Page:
Do you think this wording on a real estate financing agreement is binding?

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We were just going over the papers before signing our loan agreement for the purchase of a newly built home. The lender is affiliated with the builder, though they’re separate companies (Shea Homes and Shea Mortgage). We will receive a $ 5,000 incentive if we finance through this lender.

One paper they require us to sign says the following:

“I have applied for a mortgage loan with Shea Mortgage. I acknowledge that I have no intention of refinancing or paying off this loan within 180 days of closing.”

We were told that this is because the loan will be sold ASAP, and the investors require that the loan will not be paid off within that time, in order to get at least a minimum amount of interest. But here’s the question:

Since it says that “I have NO INTENTION” of refinancing or paying it off in that timeframe, and not “I AGREE THAT I WILL NOT…”

Does that mean that it is not binding? I mean, we may have no such intention when we sign the paper, but may change our mind if our circumstances change within that time (for example, if our current house sells). Would they have legal recourse against us if we do pay it off before their 6 month requirement?

Thanks for your advice!
(I realize it is not binding, just a suggestion on your part)

  1. Reply
    May 16, 2011 at 4:36 am

    A couple things, is there a prepayment penalty in the contract? If so then they could enforce the terms of that penalty.

    I am not a lawyer, just think that the intentions here are to protect their ability to sell the mortgage and no recourse is available other than a prepayment penalty. They obviously do not want to be in the business of servicing mortgages although they provide the initial financing.

    They are trying to avoid having the house flipped and attract investors.

    I also would make sure they aren’t doing an FHA mortgage or that the type being granted doesn’t prohibit incentives. I had many difficulties with financing a lease/option because incentives are prohibited for some mortgages for various reasons, and part of our terms were recognized as an incentive.

    I did end up financing a different house and received assistance towards closing costs as well as an appliance allowance. The wording was crucial and it was the term incentive that set up red flags.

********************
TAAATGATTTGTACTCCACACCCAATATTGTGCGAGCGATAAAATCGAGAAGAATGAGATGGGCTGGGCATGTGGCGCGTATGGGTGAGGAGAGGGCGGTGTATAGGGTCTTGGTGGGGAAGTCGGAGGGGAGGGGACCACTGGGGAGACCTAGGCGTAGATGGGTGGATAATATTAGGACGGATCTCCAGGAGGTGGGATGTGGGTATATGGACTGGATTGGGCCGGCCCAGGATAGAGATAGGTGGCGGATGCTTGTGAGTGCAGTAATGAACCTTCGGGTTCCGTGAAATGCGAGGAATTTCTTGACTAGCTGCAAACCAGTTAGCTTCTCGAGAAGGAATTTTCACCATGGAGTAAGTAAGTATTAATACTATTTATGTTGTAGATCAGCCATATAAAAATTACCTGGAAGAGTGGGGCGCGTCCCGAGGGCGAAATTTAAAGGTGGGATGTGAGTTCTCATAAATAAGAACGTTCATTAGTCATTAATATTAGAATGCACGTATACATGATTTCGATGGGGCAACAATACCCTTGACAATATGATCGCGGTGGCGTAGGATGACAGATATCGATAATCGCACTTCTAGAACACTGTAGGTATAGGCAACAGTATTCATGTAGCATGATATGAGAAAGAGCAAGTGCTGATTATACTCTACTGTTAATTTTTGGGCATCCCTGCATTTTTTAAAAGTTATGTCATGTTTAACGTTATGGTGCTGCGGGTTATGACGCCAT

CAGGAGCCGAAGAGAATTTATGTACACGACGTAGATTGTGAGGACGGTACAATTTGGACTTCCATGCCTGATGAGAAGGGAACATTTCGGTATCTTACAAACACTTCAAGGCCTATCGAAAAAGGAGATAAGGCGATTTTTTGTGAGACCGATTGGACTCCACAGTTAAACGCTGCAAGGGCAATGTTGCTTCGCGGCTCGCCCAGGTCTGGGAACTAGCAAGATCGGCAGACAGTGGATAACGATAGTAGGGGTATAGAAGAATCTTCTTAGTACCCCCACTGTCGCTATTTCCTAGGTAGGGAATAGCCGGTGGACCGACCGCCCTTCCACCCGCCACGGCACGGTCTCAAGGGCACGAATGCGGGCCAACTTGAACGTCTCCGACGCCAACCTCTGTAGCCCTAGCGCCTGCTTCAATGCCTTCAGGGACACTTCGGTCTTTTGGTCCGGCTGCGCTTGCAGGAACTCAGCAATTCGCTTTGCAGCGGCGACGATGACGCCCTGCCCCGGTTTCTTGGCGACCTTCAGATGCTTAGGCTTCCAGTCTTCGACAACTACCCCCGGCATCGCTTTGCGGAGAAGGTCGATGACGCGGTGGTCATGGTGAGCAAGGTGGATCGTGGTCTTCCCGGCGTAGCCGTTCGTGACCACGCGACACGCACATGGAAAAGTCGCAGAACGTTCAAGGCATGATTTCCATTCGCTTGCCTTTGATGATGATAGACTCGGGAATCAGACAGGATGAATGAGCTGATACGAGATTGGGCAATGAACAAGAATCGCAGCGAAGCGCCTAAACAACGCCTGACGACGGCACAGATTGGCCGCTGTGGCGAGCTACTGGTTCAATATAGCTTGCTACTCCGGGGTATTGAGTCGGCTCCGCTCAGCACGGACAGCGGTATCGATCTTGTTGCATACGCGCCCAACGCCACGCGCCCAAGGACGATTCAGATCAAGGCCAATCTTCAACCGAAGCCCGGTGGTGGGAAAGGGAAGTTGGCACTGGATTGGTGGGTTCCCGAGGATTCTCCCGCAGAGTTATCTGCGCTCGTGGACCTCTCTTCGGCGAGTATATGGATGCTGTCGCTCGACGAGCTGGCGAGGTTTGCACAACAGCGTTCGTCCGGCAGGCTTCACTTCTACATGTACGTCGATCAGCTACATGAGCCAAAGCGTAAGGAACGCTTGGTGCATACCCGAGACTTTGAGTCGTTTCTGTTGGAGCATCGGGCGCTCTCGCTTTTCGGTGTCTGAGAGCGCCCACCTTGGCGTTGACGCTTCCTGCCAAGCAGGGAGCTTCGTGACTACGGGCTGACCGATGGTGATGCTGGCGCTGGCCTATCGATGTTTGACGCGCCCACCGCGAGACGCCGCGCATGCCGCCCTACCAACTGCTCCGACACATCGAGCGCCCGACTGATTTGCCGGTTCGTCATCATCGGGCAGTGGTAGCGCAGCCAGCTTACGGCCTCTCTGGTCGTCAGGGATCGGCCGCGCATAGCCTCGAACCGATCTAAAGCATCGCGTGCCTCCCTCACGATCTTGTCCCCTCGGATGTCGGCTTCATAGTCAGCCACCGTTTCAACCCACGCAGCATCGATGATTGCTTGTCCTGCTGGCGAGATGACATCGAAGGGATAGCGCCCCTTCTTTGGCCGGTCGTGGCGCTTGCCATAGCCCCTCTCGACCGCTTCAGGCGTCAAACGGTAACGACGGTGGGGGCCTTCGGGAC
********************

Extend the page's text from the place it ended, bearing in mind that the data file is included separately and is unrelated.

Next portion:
2. Reply
    May 16, 2011 at 4:46 am

    IANAL. But we knew that.

    That said, intention does play a part when it comes to the Law. Now, the subject of this doesn’t apply directly, but it does show how intent makes a difference (at least in Wisconson)
    “An intent under the law merely means that the person intended to do that act which then resulted in the commission of a crime. For example, a drunk driver might not intend to cause a death or even an accident, but if he or she got behind the wheel of a car and drove it, then the intent to drive (which then resulted in a death) is the intent element of the crime of vehicular homicide.

    Intent is one of the elements of a murder charge that the state (or federal) government must prove beyond a reasonable doubt in order to convict a person. Intent is an element of the crimes of Felony Murder, Intentional Homicide, Reckless Homicide, and Vehicular Homicide. The mere fact that the defendant did not intend to cause a death does not remove criminal liability. ”

    Now, your question here could be used to prove intent, in that you Intended to pay off your loan within 180 days of closing to keep it from being sold off.

    You are correct in that the wording is vague… however, you should definitely consult a local contract attorney in your area to make sure that the contract still doesn’t prevent you from paying off the loan early. Intent can make a difference, and proving intent can make a difference.

    end of line

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